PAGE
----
On Aug. 3, 2012, Wired journalist Mat Honan’s entire digital life was ruined. How? Hackers broke into Mat’s iCloud account and deleted everything, wiping out his phone, computer and tablet. They obliterated his online life and every single piece of data.
“Had I been regularly backing up the data on my MacBook, I wouldn’t have had to worry about losing more than a year’s worth of photos, covering the entire lifespan of my daughter, or documents and e-mails that I had stored in no other location,” Honanwrote at Wired.
Is Your Business At Risk?
Ransomware attacks — a type of malware that restricts your access to your digital files until you pay the malware operators to release it — increased 165% in 2015. Anyone is at risk.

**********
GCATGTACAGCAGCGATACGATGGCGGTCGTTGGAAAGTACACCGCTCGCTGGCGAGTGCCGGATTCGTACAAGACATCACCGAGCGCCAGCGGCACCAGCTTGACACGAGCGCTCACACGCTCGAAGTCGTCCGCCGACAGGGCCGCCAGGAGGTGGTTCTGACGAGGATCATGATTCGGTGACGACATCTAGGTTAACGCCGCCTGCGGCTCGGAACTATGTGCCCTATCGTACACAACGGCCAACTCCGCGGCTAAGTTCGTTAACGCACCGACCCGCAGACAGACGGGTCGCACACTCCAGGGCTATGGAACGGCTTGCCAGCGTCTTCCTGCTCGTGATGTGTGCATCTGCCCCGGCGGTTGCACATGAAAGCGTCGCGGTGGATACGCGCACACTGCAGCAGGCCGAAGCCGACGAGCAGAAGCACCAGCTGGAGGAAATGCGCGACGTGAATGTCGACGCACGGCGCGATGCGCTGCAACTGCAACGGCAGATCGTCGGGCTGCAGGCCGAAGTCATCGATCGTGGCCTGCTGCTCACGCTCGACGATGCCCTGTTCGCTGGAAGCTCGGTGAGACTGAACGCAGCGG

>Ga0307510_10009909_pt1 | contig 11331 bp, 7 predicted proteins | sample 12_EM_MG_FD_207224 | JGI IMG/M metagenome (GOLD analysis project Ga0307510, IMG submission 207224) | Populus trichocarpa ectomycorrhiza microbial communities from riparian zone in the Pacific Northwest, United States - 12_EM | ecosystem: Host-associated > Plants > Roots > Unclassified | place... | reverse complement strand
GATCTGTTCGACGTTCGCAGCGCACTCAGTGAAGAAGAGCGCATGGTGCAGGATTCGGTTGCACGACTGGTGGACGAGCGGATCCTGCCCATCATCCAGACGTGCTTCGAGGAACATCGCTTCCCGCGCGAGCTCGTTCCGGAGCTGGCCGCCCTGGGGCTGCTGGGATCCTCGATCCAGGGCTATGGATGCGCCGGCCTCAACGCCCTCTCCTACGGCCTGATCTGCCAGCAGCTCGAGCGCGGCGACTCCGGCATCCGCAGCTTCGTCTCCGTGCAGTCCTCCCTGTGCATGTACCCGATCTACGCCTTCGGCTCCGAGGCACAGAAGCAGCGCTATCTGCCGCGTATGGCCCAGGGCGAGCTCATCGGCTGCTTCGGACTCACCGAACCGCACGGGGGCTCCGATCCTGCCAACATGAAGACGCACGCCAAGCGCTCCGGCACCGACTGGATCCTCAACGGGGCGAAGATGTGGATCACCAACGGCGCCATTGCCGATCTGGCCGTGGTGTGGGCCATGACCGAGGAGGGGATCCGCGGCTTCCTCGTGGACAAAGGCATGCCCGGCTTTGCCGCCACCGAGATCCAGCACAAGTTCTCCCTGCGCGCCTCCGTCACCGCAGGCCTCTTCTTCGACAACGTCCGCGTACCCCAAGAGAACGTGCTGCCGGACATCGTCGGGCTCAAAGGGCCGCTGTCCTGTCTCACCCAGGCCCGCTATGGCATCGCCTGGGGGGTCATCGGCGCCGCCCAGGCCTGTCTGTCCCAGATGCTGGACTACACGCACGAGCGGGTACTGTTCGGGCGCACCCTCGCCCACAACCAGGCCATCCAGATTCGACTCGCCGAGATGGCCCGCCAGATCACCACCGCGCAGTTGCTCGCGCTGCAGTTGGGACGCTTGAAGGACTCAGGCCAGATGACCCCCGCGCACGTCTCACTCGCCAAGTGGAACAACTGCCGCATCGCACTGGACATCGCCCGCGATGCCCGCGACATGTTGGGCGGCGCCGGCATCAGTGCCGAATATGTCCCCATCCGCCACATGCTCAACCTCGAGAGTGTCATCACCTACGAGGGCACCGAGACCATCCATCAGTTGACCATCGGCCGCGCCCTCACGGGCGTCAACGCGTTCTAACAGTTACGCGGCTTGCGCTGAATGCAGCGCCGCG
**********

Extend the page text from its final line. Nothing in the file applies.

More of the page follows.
- In February, Hollywood Presbyterian Medical Center in Los Angeles paid $17,000 to regain access to its patient records after they were hijacked and locked in a ransomware attack.
- This month, online ads at AOL, the New York Times, MSN and BBC exposed users of those websites to ransomware.
- In 2014, the Dickson County Sheriff’s Office in Tennessee was hit by a ransomware attack, paying $500 in bitcoin to regain access to 72,000 autopsies, witness statements, crime scene photos and more.
- One spam research group found that as many as 4 million emails containing malware may be sent out each week.
What would happen to your business if you lost everything — all of your customer records, financial information and employee files?
One of our clients recently paid approximately $2,700 in service fees after being targeted by ransomware — and they had to pay for 20 employees to sit idle for eight hours. Another client shared that it took 30 hours of work to recover lost data in an attack.
What You Can Do
If you don’t have a process for backing up and storing data, now is the time to develop one. March 31 is World Backup Day.